Ghost of Tsushima – Review

1274 Japan was a world I never thought I would be able to explore through the comfort of my own home and the port of PS4 exclusivity. Graciously, developers Sucker Punch encapsulates stunning Japanese landscapes on the island Tsushima, while simultaneously juggling the themes of honour and revenge throughout its story with protagonist Jin Sakai and the fight against the invading Mongols.

The story tread waters similar to that of Sony’s June exclusive release: The Last of Us Part II. Jin’s story follows the hardship of the samurai title, and the honour that needs to be upheld with it, even when the people of Tsushima are put into danger because of it.

After being defeated on the beaches of Komoda by invading Mongol forces, Jin spends this 60+ hour journey reclaiming his home of Tshuima while experiencing the brutality of war and the expectations of the honourable title of samurai.

Missions are split into three types: Jin’s Journey, Tales of Tsushima, and Mythic Tales.

‘Jin’s Journey’ contains the main quests of Jin and Lord Shimura’s arc and their quest to defeat the Mongol’s leader, Khotun Khan.

Unfortunately, story missions vary in terms of enjoyability. Some are memorable battles to eradicate Mongol forces and fortresses. Unfortunately, others suffer from tedious ‘follow’ segments like the early Assassins Creed works. They appear multiple times throughout both the main missions and the side quests and offer mindless gameplay that feels like more of a chore than entertainment.

Along with this, forced stealth segments within this game are tiresome and outdated. While the stealth mechanics in this game are not bad by any means, restricting the way the player approaches these missions make the story feel linear and removes room for creativity. This contrasts heavily with the exploration that Sucker Punch’s world provides.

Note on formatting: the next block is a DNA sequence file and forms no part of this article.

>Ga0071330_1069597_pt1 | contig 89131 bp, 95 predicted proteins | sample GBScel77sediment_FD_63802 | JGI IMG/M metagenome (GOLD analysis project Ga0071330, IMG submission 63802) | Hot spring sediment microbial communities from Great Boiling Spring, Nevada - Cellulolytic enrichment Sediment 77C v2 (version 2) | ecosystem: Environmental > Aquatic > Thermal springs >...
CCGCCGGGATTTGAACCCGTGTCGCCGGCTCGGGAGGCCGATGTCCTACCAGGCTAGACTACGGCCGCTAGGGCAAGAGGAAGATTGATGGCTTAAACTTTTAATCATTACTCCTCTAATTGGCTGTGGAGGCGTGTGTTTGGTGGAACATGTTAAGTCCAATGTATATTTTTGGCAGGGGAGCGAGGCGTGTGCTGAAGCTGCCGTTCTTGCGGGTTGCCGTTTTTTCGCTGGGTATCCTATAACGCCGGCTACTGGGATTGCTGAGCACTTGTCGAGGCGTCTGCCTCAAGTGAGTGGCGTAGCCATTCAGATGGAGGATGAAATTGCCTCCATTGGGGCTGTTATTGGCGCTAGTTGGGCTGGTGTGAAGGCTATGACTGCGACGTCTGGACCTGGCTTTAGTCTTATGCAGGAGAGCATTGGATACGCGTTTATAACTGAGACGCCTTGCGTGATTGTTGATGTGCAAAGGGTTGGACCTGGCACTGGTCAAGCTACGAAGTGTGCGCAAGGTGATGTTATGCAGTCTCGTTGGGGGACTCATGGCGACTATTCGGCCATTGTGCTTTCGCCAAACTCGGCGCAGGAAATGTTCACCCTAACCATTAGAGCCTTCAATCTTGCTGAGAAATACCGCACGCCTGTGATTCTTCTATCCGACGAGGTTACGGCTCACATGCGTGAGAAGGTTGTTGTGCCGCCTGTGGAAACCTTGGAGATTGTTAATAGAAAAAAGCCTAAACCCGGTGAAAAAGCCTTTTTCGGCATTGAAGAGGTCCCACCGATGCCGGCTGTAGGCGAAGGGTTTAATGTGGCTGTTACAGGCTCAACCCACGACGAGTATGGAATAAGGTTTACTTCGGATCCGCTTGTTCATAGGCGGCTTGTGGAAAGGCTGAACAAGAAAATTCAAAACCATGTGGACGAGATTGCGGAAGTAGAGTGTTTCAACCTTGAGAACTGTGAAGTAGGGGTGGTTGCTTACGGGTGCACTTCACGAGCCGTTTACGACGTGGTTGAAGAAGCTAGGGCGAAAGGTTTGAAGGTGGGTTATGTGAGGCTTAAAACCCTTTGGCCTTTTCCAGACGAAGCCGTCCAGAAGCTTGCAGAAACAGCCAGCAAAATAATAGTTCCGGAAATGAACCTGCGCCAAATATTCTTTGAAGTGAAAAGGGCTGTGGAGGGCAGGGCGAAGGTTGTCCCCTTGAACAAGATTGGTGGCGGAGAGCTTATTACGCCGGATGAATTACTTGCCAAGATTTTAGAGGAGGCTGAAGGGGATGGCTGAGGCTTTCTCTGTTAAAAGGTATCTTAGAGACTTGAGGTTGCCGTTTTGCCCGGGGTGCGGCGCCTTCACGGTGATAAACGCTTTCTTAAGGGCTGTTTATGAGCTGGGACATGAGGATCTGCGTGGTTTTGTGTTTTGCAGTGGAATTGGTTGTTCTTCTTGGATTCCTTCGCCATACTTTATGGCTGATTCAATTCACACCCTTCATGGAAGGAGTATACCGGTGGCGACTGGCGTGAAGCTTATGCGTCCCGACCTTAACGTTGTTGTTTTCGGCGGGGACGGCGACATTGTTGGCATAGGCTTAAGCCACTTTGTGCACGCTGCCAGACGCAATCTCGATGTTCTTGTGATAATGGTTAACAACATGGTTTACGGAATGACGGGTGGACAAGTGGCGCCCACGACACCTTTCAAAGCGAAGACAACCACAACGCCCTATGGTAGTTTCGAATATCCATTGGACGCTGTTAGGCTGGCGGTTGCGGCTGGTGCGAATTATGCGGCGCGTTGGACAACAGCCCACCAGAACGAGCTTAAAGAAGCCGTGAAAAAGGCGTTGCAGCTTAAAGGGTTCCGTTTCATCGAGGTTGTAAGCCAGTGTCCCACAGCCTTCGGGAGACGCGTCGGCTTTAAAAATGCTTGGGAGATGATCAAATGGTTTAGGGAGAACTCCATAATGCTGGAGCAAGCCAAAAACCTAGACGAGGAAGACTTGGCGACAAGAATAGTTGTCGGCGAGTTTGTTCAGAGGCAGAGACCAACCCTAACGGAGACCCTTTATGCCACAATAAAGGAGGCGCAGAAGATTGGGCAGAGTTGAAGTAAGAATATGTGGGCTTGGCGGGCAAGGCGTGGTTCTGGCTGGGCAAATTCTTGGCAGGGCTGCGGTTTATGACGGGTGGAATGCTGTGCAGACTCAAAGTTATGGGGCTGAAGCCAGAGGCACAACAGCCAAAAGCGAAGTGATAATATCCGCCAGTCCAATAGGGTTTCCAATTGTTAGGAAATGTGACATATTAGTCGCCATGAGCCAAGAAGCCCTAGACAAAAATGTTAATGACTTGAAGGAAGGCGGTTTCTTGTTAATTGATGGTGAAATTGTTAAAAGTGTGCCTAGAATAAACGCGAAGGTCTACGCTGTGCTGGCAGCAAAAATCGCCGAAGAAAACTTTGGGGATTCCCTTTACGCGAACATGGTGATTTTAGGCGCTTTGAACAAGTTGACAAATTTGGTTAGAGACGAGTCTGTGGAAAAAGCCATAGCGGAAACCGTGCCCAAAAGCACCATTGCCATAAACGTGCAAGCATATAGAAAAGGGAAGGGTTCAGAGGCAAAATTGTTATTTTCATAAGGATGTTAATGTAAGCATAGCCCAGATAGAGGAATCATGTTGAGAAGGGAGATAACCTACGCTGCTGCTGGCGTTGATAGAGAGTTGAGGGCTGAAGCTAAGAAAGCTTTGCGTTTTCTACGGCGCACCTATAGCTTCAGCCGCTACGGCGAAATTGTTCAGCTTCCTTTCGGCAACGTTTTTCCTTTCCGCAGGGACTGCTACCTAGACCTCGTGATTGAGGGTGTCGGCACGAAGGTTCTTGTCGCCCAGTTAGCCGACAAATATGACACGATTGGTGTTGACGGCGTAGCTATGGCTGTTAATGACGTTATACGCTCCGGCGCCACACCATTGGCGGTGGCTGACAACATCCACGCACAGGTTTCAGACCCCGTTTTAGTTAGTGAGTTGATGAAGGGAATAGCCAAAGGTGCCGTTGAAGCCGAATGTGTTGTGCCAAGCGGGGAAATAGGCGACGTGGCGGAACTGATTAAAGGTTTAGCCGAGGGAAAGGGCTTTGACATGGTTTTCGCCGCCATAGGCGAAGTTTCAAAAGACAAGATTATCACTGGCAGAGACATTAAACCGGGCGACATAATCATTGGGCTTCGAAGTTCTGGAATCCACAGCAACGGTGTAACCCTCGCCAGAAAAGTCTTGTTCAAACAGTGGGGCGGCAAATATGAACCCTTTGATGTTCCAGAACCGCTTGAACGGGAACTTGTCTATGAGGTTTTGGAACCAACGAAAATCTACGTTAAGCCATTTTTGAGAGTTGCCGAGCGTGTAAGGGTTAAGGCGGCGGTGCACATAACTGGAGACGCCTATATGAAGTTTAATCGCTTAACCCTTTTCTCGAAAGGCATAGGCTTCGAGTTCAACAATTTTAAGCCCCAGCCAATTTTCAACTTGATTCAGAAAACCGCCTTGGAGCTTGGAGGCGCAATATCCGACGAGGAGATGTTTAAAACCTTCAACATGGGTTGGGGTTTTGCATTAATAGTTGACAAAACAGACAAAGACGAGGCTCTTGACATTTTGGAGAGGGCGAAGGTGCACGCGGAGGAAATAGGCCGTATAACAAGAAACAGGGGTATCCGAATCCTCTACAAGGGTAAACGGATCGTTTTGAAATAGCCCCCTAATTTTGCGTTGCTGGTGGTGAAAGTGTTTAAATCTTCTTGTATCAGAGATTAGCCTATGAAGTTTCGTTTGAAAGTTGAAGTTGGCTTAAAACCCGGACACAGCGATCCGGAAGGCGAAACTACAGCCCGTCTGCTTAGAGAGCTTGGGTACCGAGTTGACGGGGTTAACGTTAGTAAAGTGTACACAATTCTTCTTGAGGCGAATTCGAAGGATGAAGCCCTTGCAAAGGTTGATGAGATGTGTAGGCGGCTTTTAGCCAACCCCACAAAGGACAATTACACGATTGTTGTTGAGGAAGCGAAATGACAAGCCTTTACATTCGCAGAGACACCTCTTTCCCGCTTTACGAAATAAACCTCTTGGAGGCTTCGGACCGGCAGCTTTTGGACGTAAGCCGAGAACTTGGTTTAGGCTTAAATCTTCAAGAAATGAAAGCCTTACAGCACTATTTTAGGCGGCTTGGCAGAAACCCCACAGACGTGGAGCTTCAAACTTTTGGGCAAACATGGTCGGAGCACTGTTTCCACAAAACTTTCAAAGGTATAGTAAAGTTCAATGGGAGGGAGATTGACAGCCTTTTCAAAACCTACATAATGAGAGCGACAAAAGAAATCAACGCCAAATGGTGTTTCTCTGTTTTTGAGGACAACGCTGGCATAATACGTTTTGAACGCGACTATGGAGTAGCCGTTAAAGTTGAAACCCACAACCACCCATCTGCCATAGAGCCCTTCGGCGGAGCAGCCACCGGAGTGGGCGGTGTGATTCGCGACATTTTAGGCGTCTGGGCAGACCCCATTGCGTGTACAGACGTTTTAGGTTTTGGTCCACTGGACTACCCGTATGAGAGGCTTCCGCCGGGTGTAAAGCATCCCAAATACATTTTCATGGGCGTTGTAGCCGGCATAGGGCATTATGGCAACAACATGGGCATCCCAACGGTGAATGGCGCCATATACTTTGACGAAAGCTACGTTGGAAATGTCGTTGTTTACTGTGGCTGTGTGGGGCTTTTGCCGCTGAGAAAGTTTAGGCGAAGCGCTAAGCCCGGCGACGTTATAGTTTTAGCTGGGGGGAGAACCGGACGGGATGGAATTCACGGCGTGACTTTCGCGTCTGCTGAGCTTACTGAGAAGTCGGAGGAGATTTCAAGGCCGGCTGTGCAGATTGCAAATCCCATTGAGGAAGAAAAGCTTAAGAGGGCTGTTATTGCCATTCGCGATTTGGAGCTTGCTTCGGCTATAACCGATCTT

This open world is one of the best that Sony’s exclusive title line on the PS4 has to offer. Whether you are weaving between cold midnight blue trees of Kushi’s Serene Forest or looking out at sea on top of one of Tsushima’s many lighthouses, the world is simply stunning. My deepest regret is not experiencing this world on a 4K television through a PS4 Pro but I believe that even through the restricted bounds of my PS4 Slim, I managed to absorb most of the full potential that this Japanese Isle has to offer.

The scope of the screen during this game is not encumbered by a mini map either. A ‘guiding wind’ means that an unrestricted view of the world is available to the player. I found this fresh and while in most games there is an option to turn off mini maps and HUD’s, no game of this scale intertwines and pulls it off this well. I was never confused in this game as to where I should be going and while you can swipe up on the touch pad to summon a gust of wind that blows in the direction of your current objective, I never found myself needing to do this. Instead, you can follow the drifting of tree leaves of cherry blossoms to guide you to your next objective.

As you travel the land, you will come across Mongol forces in whom you will need to defeat to reclaim Tsushima. Combat is challenging and well-constructed. Each fight is a different experience and encapsulates the brutality of 13th century katana vs katana warfare. Blood splatters from the end of the clan Sakai’s katana as you slash your way through a Mongol camp. Jin’s arsenal does not end with his katana. Throughout the game, poison darts, sticky bombs and bows are only a few items that add variety to each enemy encounter. This is also balanced with a ‘stance’ system which requires you to switch between different styles to defeat different enemy types e.g.: the water stance is required to defeat enemies with spears while shielded enemies would be best fought with the earth stance. Each adds a layer to combat that keeps the game fresh and organic, from my first hour all the way to my 60th.

There is plenty to do being the Ghost of Tsushima. Whether it be reclaiming Mongol camps or uncovering all the fox shrines, there is plenty to get your hands on. However, as I approach 100% completion, I have asked myself whether I will play this game again and right now, I cannot say with confidence that I will. To me, I do not believe that this game has done enough for it to suck me back into its world in the future. It is a beautiful game yes, and has a good combat structure but these two things alone have not enticed me enough to recommend a second playthrough and leaves me with a slither of regret for not waiting for this game to go on sale.


I would buy this game for £32:99

Leave a Reply

Your email address will not be published. Required fields are marked *